22 April 2006

2006 international conference on religious festivals in s.e. asia

In celebration of its commencement, the academic program Southeast Asian Text, Ritual, and Performance (SEATRiP) of the University of California, Riverside will organize a conference entitled, “Religious Festival in Contemporary Southeast Asia,” on February 16-18, 2007 in Riverside.
The conference will explore festivals as embodied narratives in which the connections between religion and nationalism, globality and locality, tourism and politics are drawn, urgent issues that invite careful unfoldings in Southeast Asian Studies today.
Our ideas for this conference are steered by two complementary assumptions. Firstly, religious festivals are pivotal events in the life of a local community, no matter how heterogeneous itself. Secondly, in spite of its differences, Southeast Asia is tied together by certain commonalities, and a discussion of religious festivals could make a substantial contribution to determining these commonalities.

In order to make the conference lively and focused—to be commemorated by the publication of a volume of interconnected essays—participants are invited to address some of the following issues and questions:

· Religious festivals are concentrated moments of communality and expressions of a community’s faith. However they are also a means of empowering political and economic networks. What is the nature of the intersection of the sacred and the secular in religious festivals celebrated in Southeast Asia today?

· Increasingly inherent to religious festivals are the concerns of the tourist industry: religious festivals are actively employed for tourist consumption. In this process of touristification, issues of authenticity, locality, and heritage have become more prominent, but also more problematic.

· Religious festivals often foreground narratives of various sorts, which are stories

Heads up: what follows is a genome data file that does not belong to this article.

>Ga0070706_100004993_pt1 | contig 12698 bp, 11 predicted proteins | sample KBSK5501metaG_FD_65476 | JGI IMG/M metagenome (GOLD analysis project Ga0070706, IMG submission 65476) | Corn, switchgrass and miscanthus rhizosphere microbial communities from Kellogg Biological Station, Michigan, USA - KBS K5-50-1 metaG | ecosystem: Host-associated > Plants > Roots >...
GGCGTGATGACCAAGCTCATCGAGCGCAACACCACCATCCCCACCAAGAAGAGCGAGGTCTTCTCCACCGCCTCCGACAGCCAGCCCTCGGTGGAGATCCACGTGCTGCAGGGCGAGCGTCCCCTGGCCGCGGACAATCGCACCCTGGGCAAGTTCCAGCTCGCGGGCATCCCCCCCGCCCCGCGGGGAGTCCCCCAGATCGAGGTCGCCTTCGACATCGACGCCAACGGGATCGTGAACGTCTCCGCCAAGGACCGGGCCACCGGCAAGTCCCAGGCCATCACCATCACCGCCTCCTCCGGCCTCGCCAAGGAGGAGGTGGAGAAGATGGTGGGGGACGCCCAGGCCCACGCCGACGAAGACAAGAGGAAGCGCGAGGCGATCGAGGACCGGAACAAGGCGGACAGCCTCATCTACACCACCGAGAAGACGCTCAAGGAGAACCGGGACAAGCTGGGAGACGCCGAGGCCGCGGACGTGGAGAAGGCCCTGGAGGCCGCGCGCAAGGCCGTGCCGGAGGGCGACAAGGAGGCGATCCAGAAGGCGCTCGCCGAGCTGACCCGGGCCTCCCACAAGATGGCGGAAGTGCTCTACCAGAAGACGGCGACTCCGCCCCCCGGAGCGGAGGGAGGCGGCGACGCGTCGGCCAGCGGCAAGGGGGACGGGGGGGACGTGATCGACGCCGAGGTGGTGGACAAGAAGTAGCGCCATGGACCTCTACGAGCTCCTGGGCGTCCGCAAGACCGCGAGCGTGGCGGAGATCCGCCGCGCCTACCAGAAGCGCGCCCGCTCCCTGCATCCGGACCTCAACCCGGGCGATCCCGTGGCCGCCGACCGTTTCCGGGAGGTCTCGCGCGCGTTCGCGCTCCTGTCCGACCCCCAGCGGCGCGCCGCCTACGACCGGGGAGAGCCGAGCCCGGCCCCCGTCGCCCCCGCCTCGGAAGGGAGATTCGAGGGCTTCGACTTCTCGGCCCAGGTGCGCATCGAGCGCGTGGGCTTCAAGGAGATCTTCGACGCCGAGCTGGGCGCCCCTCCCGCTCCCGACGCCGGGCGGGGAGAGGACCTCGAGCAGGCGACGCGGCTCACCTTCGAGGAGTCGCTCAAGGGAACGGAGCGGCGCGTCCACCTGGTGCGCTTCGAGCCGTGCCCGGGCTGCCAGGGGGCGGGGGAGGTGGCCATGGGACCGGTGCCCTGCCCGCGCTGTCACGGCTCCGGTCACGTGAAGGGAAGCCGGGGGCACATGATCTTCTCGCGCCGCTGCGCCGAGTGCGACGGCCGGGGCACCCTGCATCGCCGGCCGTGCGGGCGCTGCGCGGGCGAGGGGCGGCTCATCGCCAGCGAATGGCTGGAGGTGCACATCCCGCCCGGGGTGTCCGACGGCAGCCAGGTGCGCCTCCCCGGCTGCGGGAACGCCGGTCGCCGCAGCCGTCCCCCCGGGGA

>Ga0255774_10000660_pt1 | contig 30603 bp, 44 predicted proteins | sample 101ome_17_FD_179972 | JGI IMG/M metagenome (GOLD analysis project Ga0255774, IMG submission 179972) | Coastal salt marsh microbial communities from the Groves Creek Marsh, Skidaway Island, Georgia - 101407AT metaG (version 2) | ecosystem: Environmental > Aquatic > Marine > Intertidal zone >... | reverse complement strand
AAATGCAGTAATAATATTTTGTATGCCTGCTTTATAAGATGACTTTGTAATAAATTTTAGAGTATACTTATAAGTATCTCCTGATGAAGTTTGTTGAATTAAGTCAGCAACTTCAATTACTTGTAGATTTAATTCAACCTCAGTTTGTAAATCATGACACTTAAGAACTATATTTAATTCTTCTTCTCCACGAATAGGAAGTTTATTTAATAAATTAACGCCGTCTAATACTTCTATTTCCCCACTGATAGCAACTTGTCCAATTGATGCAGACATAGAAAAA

of origins and beginnings. Performative activities such as dancing, singing, chanting, procession, and theatrical presentations, i.e the central elements in every festival, are embodiments of these narratives, evoking those very beginnings in a continuous cycle. How do these embodiments occur?

· Religious festivals are extraordinary occasions in which, among many other things, gender is played out and displayed in public. How are festivals gendered in contemporary Southeast Asia?

· Festivals are by nature repetitive, and repetitions are by definition a process of similarities and differentiations. A discussion of any festival necessarily implies articulation and a distinct interest in shifts and changes over time.

Kindly email your title and abstract (not to exceed 2 pages, double spaced), no later than 15 July 2006 to:

Dr. Patrick Alcedo
Program for Southeast Asian Studies
Department of Comparative Literature and Foreign Languages
University of California, Riverside
Riverside, CA 92521
patrick.alcedo@ucr.edu

If you have additional questions and concerns, please do not hesitate to contact him.

Conference Organizers and Editors
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Patrick Alcedo, PhD (UC Riverside)
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Hendrik M.J. Maier, PhD (Leiden)
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Sally Ann Ness, PhD (Washington)

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Francis Paolo said...

Thanks ng marami Sir Wendell. I'll be sure to tell them your greetings.

-Francis Paolo Quina

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